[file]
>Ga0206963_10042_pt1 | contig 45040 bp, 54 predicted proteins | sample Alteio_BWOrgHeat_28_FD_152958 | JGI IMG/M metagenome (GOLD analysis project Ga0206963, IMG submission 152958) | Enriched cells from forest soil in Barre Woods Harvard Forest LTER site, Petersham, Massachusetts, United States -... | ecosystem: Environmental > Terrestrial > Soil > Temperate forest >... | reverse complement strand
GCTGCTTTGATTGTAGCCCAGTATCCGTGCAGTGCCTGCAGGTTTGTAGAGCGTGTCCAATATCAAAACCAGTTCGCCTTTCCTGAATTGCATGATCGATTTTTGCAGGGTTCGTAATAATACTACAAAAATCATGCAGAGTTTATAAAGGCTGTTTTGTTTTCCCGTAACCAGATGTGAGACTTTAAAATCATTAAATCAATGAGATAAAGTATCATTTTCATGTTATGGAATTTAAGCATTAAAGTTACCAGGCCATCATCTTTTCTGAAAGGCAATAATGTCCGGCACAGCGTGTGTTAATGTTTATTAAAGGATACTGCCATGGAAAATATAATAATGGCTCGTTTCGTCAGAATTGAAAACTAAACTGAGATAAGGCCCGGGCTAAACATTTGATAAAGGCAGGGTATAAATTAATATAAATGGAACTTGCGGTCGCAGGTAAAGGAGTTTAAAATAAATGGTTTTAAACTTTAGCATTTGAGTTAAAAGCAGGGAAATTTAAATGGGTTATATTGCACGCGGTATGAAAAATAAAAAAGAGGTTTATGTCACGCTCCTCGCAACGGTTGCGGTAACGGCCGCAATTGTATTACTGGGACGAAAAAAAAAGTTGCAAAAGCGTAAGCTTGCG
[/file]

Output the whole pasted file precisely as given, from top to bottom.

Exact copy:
>Ga0206963_10042_pt1 | contig 45040 bp, 54 predicted proteins | sample Alteio_BWOrgHeat_28_FD_152958 | JGI IMG/M metagenome (GOLD analysis project Ga0206963, IMG submission 152958) | Enriched cells from forest soil in Barre Woods Harvard Forest LTER site, Petersham, Massachusetts, United States -... | ecosystem: Environmental > Terrestrial > Soil > Temperate forest >... | reverse complement strand
GCTGCTTTGATTGTAGCCCAGTATCCGTGCAGTGCCTGCAGGTTTGTAGAGCGTGTCCAATATCAAAACCAGTTCGCCTTTCCTGAATTGCATGATCGATTTTTGCAGGGTTCGTAATAATACTACAAAAATCATGCAGAGTTTATAAAGGCTGTTTTGTTTTCCCGTAACCAGATGTGAGACTTTAAAATCATTAAATCAATGAGATAAAGTATCATTTTCATGTTATGGAATTTAAGCATTAAAGTTACCAGGCCATCATCTTTTCTGAAAGGCAATAATGTCCGGCACAGCGTGTGTTAATGTTTATTAAAGGATACTGCCATGGAAAATATAATAATGGCTCGTTTCGTCAGAATTGAAAACTAAACTGAGATAAGGCCCGGGCTAAACATTTGATAAAGGCAGGGTATAAATTAATATAAATGGAACTTGCGGTCGCAGGTAAAGGAGTTTAAAATAAATGGTTTTAAACTTTAGCATTTGAGTTAAAAGCAGGGAAATTTAAATGGGTTATATTGCACGCGGTATGAAAAATAAAAAAGAGGTTTATGTCACGCTCCTCGCAACGGTTGCGGTAACGGCCGCAATTGTATTACTGGGACGAAAAAAAAAGTTGCAAAAGCGTAAGCTTGCG